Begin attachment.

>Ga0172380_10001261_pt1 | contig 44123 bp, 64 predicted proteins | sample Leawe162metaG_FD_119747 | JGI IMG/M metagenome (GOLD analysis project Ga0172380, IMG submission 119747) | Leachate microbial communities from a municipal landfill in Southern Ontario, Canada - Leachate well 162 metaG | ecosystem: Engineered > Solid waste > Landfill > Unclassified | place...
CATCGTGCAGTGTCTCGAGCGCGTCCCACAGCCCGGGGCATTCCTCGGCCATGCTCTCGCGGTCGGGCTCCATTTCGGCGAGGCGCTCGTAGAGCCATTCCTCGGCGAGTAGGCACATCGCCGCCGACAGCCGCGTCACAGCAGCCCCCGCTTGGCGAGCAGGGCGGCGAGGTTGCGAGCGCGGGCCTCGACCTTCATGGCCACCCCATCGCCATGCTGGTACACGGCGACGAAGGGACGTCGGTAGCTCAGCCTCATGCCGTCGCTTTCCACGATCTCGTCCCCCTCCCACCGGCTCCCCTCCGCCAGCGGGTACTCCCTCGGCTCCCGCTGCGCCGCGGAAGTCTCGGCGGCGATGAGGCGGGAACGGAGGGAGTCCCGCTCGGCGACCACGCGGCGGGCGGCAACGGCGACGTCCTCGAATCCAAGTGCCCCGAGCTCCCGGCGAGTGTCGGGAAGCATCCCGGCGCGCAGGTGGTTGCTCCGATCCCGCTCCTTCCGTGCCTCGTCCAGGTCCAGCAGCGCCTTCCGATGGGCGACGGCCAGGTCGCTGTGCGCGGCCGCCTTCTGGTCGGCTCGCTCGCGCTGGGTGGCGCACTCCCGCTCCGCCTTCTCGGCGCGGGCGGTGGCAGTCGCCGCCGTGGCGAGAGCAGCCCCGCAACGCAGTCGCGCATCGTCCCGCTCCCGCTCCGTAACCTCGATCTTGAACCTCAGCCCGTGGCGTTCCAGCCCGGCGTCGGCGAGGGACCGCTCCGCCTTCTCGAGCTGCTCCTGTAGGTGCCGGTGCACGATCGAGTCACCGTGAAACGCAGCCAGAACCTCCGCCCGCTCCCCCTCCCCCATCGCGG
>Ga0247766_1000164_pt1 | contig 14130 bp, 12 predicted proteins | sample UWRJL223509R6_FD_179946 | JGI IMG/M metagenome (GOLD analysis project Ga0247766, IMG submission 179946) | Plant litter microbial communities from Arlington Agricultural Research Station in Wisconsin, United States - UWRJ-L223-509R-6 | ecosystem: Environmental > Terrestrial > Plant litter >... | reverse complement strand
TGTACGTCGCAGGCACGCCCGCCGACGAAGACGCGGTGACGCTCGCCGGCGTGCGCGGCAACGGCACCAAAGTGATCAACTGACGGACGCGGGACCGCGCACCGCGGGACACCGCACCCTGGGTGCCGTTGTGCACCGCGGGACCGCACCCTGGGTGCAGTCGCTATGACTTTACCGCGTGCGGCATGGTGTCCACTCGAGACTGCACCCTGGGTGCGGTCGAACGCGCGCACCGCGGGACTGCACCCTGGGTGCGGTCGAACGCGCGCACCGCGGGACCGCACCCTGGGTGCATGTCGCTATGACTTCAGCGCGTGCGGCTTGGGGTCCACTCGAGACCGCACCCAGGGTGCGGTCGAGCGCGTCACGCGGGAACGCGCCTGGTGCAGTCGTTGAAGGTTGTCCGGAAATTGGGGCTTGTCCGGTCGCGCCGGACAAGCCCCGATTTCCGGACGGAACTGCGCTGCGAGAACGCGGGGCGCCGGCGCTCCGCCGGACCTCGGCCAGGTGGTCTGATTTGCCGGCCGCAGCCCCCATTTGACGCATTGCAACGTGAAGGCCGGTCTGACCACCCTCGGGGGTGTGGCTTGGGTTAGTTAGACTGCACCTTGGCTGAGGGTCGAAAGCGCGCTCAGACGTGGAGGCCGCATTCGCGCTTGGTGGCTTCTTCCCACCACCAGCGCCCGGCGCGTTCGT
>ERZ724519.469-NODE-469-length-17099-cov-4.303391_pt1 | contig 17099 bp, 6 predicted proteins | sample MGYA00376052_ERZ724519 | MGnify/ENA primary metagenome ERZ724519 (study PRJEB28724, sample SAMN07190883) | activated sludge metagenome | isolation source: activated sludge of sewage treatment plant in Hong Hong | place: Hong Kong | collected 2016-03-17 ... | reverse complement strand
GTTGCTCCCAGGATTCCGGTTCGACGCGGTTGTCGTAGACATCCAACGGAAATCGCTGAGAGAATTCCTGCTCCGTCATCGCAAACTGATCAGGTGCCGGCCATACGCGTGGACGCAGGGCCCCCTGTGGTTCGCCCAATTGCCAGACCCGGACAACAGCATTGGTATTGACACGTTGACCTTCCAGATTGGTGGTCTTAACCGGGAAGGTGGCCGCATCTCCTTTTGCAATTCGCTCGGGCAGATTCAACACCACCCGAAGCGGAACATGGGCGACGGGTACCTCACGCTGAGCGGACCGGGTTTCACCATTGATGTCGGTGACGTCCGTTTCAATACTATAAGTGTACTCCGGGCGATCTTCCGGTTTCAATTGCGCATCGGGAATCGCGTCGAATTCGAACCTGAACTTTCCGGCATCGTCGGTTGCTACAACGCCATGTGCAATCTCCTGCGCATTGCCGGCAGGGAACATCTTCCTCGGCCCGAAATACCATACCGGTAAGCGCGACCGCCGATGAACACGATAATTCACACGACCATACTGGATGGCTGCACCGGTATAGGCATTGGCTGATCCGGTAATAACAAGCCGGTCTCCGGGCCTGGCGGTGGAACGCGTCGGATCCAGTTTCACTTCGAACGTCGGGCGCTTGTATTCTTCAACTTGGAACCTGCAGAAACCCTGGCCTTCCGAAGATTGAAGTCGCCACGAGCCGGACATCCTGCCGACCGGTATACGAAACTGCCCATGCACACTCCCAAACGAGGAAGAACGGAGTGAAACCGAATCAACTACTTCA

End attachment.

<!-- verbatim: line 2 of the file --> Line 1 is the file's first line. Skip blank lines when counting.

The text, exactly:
CATCGTGCAGTGTCTCGAGCGCGTCCCACAGCCCGGGGCATTCCTCGGCCATGCTCTCGCGGTCGGGCTCCATTTCGGCGAGGCGCTCGTAGAGCCATTCCTCGGCGAGTAGGCACATCGCCGCCGACAGCCGCGTCACAGCAGCCCCCGCTTGGCGAGCAGGGCGGCGAGGTTGCGAGCGCGGGCCTCGACCTTCATGGCCACCCCATCGCCATGCTGGTACACGGCGACGAAGGGACGTCGGTAGCTCAGCCTCATGCCGTCGCTTTCCACGATCTCGTCCCCCTCCCACCGGCTCCCCTCCGCCAGCGGGTACTCCCTCGGCTCCCGCTGCGCCGCGGAAGTCTCGGCGGCGATGAGGCGGGAACGGAGGGAGTCCCGCTCGGCGACCACGCGGCGGGCGGCAACGGCGACGTCCTCGAATCCAAGTGCCCCGAGCTCCCGGCGAGTGTCGGGAAGCATCCCGGCGCGCAGGTGGTTGCTCCGATCCCGCTCCTTCCGTGCCTCGTCCAGGTCCAGCAGCGCCTTCCGATGGGCGACGGCCAGGTCGCTGTGCGCGGCCGCCTTCTGGTCGGCTCGCTCGCGCTGGGTGGCGCACTCCCGCTCCGCCTTCTCGGCGCGGGCGGTGGCAGTCGCCGCCGTGGCGAGAGCAGCCCCGCAACGCAGTCGCGCATCGTCCCGCTCCCGCTCCGTAACCTCGATCTTGAACCTCAGCCCGTGGCGTTCCAGCCCGGCGTCGGCGAGGGACCGCTCCGCCTTCTCGAGCTGCTCCTGTAGGTGCCGGTGCACGATCGAGTCACCGTGAAACGCAGCCAGAACCTCCGCCCGCTCCCCCTCCCCCATCGCGG